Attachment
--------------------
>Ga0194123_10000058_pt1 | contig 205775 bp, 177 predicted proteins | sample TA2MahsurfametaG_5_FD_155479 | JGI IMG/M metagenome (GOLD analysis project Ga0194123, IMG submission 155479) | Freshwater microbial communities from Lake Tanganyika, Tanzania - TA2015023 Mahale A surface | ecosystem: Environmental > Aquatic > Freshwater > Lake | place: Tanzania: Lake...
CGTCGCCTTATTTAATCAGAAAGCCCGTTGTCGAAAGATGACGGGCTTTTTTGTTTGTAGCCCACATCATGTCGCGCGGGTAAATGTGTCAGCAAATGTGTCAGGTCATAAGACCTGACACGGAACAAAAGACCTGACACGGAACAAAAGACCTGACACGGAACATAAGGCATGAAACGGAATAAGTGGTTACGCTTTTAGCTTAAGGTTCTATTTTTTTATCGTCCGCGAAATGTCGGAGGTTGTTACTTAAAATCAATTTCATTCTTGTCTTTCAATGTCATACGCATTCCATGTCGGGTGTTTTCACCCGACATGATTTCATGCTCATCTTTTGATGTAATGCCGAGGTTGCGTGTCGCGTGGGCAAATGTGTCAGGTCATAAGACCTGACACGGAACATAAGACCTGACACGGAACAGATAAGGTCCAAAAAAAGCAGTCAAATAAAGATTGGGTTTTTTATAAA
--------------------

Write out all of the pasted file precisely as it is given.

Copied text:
>Ga0194123_10000058_pt1 | contig 205775 bp, 177 predicted proteins | sample TA2MahsurfametaG_5_FD_155479 | JGI IMG/M metagenome (GOLD analysis project Ga0194123, IMG submission 155479) | Freshwater microbial communities from Lake Tanganyika, Tanzania - TA2015023 Mahale A surface | ecosystem: Environmental > Aquatic > Freshwater > Lake | place: Tanzania: Lake...
CGTCGCCTTATTTAATCAGAAAGCCCGTTGTCGAAAGATGACGGGCTTTTTTGTTTGTAGCCCACATCATGTCGCGCGGGTAAATGTGTCAGCAAATGTGTCAGGTCATAAGACCTGACACGGAACAAAAGACCTGACACGGAACAAAAGACCTGACACGGAACATAAGGCATGAAACGGAATAAGTGGTTACGCTTTTAGCTTAAGGTTCTATTTTTTTATCGTCCGCGAAATGTCGGAGGTTGTTACTTAAAATCAATTTCATTCTTGTCTTTCAATGTCATACGCATTCCATGTCGGGTGTTTTCACCCGACATGATTTCATGCTCATCTTTTGATGTAATGCCGAGGTTGCGTGTCGCGTGGGCAAATGTGTCAGGTCATAAGACCTGACACGGAACATAAGACCTGACACGGAACAGATAAGGTCCAAAAAAAGCAGTCAAATAAAGATTGGGTTTTTTATAAA